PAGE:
article you might have various things but the central part of your teaching would be this focus on deep structure so I would hope that takes like 20 minutes on that focus just on that and then how students practice and then talk about talk about why certain articles fell where they did on the continuum and when I show this to faculty it’s always been very successful so that’s just like one example that you can use in a classroom that’s based on all of this stuff having a problem contacts the assignment limiting learning outcomes just talking about like what is a scholarly article and why is the professor’s prefer it and then getting them to practice to deep structure so yeah and I love this too I would say and I think I’ve used it in a slightly different way where we talked about how different articles work towards a specific argument and putting that across a continuum so there’s lots of different ways that you could even use this particular piece so the question then is what challenges and opportunities does this model present so the challenge is of course like you have to come up with all these different things that that will fit within the model which is very expansive and can be used very creatively but coming up with an active piece 4d structure is not always easy but i think that the opportunities definitely outweigh the challenge is for one thing this really professional eise’s us and so when we meet with faculty to collaborate on a course we can say this is how we learn you think about how people learn to hopefully and how can we help your students achieve what they need to achieve how can we help them be a success in your course how can we help them become good researchers and I think it was John in the chat earlier who said something about asking faculty what is something that your students struggle with and faculty always will come up with something and it may be something like citing their sources or maybe something like choosing good articles or reliable articles then we’re sort of a team right we can say we can spend a whole session or we could spend most of a session talking about these things I am as an information professional an expert on this I know how to teach this and I know how to explain it to your students so this I think gives us a lot of credibility so to me that’s the biggest opportunity Kevin do you want to add anything well you know thinking about it that way I mean when you try to figure out the fact problems the fact they are having with students research do you have like good solutions to them they really are receptive to it and treat you as an equal the experience look you know you see I think when people don’t when librarians don’t get invited back it’s when the faculty thinks they can do it themselves or doesn’t really resonate with their problems so if you go in there and talk about superficial characteristics of the information for you know like look to see what was written by and they’re like I can do that right or if you just show them basic database searching like here’s where the peer reviewed button is in Eric that’s not getting a deep structure and I find the more you get at each structure in ways of the faculty it’s even ways if that faculty member hasn’t thought about and that may mean builds up a lot of goodwill I think that you and your creative you’re giving them creative solutions to their problems but again they may not have thought of their like I could have shown them the button but they might not have thought of a way for students to practice what that actually means tell them what applause what are the costs polo is but it’s harder to get at that idea of like but what makes anything polo right it’s yeah so that’s the end of this particular presentation from us we would definitely love to hear from you we would love to talk about this more with you and obviously we’ll have a moment for a Q&A in just a second but here is our contact information and we’re on twitter as well and then the URL for our blog rule number one blog com where we talk about similar content to this frequently so now I think we’ll take some time for questions cool Thank You Danny and Kevin so much as you’ve seen the chat has been super active there’s been lots of feedback and questions coming in so we do have about five to eight minutes or so for questions so if you guys have any questions or feedback for Danny and Kevin feel free to drop it in the chat now there’s one of those I think go ahead I was gonna say maybe one thing to put up here at this point is here a couple

articles and books that we would definitely recommend for starting to think about these things which I think will maybe start to get at the answer to the question about where do you go for examples of practice exercises I think in some cases like they might not dig this for your particular context you may have to think of something but having a deeper understanding of some of these concepts I think would be super helpful so here are some starting places yeah I love this question by Sarah how do we change the culture of superficial teachings play fixed that’s something I think that what a superficial teaching to be to be honest and it’s really hard to try to change that and I think what you do is you are a model for the profession you try to do these interesting things you try to be a deeper educator and I think one thing that I’ve been successful what is like you know if faculty like if you’re doing your job well then other people see that this is maybe a good way to do it that there’s other ways to do it and you can push the profession forward in that way Danny what do you think about them so I think the other piece of that is that you could have assessment data that reflects that certain pedagogies work better towards whatever the outcome is and in fact that’s been part of our I would say our assessment an action project this year at Claremont which was led by library and Sarah low where we look at like does teaching certain information literacy outcomes make a difference in students final papers and does having a librarian in the classroom do so and what we found was yes it does so you could even make that more granular and say okay here’s something where you superficially sort of teach things and then you teach it in a way that focuses on deep structure and doesn’t make a difference and does it have a tangible outcome something like in the research paper at the end of the class right evidence talks right yeah exactly people like data and it’s kind of hard to argue with at that point right there was another question and I think that’s something I think about a lot tically on the blog is like okay where are all the great teaching examples like where are all the great where do you find so I think the way the person phrase it like where do you find these good teaching exercises and I think a lot of times it’s up to us to create them it is sort of what I think in one of the things that I’m constantly doing in my job i think is getting out okay what is the literature say about how students learn and how can i create a learning exercise based on that right and that continuum is just an example of that so I think understanding the literature is enormously important for creating practical things we want to create practical instructional exercises for information literacy that are based on good educational research and pedagogy and I think that it’s like the Wild West in a lot of ways information literacy in terms of those things existing it’s maybe that oh go ahead go ahead are they just say I think that this might be one thing that a la is thinking about in the new information literacy framework is creating these sort of sandbox spaces where people can share these exercises and I think that’s hopefully going to be a great resource and if people start thinking about it in this way and that is certainly one place but those might be available yeah and that’s what it seems to me the framework trying to get at like look here’s a framework we want to think about research conceptually right and it’s also getting a deep structure I think so want to get a thief structure but it doesn’t tell you what to do right I and I think that’s an important thing for librarians realize it there’s let me know one you know if you don’t if you just did the continuum without understanding say the deeper reasons I think it’s not that effective I think it’s about creating these exercises based on this deep idea of us as educators so that’s sort of my proselytizing about that okay guys i just wanted to chime in quickly i did see some people were asking about like the slides in the bibliography Danny thank you for bringing it up on the screen right now but just as a reminder for everyone we are going to be sending out the presentation slides and a recording and we’ve also started to send out the chat log as well and I think just seeing all of the resources and comments that people have been sharing in the chat I will include the an anonymous version of the chat log as well so that people can kind of come back through and see what else was being shared during the session and I would look again please feel free to contact us we’d love to talk about this stuff more absolutely and if you have a great exercise that you would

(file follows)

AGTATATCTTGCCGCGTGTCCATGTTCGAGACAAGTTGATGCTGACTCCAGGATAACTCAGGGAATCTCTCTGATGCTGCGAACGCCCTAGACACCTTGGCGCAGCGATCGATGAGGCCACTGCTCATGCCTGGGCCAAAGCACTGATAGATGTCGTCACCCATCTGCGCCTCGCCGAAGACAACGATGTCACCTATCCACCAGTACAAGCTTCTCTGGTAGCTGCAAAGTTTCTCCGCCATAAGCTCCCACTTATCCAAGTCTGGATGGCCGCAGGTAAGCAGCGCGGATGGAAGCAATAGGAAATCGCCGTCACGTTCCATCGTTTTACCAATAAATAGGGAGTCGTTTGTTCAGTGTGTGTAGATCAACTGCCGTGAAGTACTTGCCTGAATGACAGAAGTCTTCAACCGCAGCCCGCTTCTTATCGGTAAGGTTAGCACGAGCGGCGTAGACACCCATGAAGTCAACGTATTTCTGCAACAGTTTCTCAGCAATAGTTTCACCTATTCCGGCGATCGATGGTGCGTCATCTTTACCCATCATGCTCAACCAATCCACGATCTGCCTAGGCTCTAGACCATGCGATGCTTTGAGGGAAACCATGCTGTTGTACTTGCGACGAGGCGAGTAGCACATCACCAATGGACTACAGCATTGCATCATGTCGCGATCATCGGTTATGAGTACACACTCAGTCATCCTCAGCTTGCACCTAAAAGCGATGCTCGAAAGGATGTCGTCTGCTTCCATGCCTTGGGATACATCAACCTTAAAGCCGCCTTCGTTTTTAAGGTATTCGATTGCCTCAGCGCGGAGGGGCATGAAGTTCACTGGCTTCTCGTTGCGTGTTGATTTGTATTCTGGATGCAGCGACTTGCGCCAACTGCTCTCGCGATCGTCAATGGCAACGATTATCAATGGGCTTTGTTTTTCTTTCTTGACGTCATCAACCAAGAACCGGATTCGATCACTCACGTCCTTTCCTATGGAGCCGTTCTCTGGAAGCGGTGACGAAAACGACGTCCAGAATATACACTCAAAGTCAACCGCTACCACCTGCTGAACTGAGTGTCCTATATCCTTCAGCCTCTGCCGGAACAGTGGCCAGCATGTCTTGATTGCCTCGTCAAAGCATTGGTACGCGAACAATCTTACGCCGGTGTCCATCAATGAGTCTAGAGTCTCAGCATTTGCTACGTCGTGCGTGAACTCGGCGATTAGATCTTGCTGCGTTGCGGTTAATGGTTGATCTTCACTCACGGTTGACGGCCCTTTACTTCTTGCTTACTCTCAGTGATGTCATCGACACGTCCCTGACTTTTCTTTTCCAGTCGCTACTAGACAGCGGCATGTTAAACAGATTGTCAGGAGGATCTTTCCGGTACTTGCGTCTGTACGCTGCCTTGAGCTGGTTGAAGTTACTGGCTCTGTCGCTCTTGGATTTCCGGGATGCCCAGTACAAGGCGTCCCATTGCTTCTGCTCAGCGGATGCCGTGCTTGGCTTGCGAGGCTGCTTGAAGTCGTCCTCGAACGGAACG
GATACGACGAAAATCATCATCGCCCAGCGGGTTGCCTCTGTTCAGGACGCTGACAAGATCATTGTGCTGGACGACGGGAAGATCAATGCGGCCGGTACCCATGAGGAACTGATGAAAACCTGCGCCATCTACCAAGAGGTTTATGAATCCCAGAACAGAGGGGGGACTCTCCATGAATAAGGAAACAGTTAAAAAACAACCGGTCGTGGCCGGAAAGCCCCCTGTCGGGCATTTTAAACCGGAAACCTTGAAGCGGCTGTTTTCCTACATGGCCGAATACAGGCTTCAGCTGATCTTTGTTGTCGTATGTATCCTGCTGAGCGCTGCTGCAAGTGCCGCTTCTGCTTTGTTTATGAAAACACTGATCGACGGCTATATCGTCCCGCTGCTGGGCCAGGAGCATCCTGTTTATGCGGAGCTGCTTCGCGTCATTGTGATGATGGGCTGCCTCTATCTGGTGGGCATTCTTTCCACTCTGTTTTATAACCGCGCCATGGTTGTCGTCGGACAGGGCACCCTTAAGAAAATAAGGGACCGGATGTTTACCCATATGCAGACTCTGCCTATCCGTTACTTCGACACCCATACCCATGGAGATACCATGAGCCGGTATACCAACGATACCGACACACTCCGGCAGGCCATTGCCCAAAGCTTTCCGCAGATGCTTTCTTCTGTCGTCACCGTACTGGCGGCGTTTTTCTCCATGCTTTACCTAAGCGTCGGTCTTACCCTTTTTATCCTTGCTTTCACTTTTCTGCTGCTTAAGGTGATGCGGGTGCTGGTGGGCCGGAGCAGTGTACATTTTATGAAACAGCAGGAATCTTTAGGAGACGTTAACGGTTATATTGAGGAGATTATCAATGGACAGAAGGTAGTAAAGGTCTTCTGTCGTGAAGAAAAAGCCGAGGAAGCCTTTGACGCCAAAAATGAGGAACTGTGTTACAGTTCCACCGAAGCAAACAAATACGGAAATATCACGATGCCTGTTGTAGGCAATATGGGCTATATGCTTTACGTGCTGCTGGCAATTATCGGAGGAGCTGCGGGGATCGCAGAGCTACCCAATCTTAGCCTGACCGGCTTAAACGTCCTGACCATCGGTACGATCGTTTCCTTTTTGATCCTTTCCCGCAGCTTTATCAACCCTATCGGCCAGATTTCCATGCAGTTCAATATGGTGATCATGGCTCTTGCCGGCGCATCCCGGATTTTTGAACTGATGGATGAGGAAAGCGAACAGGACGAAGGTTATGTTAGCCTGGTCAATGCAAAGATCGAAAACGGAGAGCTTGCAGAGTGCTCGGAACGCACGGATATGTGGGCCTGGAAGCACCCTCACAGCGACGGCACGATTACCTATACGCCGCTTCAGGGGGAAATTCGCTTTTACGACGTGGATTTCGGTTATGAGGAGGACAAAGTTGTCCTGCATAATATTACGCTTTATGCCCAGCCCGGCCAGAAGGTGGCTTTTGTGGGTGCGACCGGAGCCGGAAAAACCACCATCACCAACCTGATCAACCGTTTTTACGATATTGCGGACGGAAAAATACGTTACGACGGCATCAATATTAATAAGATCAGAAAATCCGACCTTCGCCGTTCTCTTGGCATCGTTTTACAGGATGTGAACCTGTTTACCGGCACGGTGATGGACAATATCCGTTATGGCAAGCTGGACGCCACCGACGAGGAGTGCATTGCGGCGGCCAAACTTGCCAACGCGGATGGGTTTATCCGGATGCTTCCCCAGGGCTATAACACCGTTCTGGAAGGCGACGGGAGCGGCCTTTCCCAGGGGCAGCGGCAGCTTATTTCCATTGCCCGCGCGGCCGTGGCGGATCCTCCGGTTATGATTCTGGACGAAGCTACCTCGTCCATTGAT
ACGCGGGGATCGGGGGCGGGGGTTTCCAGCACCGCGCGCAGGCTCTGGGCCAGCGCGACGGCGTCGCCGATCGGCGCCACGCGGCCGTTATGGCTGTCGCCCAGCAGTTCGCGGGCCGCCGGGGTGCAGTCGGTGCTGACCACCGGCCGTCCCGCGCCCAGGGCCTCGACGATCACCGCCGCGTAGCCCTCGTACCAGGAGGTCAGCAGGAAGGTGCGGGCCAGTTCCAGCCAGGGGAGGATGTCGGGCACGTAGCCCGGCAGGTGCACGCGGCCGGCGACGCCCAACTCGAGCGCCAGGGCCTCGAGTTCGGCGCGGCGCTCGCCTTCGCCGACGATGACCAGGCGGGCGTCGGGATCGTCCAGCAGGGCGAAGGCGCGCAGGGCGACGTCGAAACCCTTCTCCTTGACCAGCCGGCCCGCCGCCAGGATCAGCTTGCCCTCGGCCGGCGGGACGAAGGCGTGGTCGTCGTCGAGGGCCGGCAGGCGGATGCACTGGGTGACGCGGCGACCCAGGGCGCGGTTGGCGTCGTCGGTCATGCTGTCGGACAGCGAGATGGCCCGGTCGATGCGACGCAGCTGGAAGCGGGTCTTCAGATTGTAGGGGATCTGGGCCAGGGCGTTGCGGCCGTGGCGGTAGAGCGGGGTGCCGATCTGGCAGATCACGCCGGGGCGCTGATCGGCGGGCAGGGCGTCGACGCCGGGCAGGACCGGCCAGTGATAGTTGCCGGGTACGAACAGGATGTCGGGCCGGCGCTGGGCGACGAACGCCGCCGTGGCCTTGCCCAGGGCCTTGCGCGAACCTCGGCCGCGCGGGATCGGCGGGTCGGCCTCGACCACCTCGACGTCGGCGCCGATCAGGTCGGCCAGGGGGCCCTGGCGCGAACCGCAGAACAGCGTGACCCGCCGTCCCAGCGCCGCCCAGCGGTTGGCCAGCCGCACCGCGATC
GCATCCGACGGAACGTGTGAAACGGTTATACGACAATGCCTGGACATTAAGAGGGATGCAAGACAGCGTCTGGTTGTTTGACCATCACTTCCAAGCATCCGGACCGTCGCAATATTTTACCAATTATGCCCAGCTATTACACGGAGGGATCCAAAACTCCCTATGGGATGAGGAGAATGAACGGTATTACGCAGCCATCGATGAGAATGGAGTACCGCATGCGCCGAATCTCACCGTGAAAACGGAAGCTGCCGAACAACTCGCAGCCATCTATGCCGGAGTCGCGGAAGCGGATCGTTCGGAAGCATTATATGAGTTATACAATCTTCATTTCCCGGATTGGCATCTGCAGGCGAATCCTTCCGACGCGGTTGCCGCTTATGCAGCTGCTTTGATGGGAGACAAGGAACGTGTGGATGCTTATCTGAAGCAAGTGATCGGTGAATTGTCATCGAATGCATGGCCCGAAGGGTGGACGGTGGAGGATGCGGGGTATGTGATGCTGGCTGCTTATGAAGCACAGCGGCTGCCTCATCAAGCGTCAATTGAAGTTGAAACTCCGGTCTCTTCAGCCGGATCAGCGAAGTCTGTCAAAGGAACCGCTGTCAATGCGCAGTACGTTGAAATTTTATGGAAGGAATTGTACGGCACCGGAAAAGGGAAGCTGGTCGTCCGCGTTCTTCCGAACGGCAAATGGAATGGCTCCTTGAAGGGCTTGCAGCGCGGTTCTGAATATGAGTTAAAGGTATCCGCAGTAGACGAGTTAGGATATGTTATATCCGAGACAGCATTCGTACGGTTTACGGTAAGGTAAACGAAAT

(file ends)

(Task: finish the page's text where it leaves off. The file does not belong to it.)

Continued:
like to share we’d love to host that on our blog as well that might be something really great to add we’ve been inviting a lot of guest posts from really interesting librarians and so definitely get at us if you want to share something okay guys I was just going to say it seems like a lot of people are saying thank you so we want to say thank you to thank you so much for taking time out of your day and if you’re in Guam or Ukraine thanks for getting up earlier staying up late well we had a great time as always yeah thank you guys so much danny and kevin has always been really fascinating stuff as always and lots and lots of appreciation so to everyone who joined us make sure to connect with Danny and Kevin either on Twitter or if anything just check out their their blog there’s always like kevin was saying they’ve been having a lot of really interesting guest posts but there’s lots of great stuff on there for you guys to continue learning beyond just this webinar so thank you again to everyone who took the time to join us thanks to you Danny and Kevin and keep an eye out for the follow-up email in your inbox and we have two sessions in August coming up as well so we’ll send you some more information about that and thanks again everyone and enjoy the rest of your week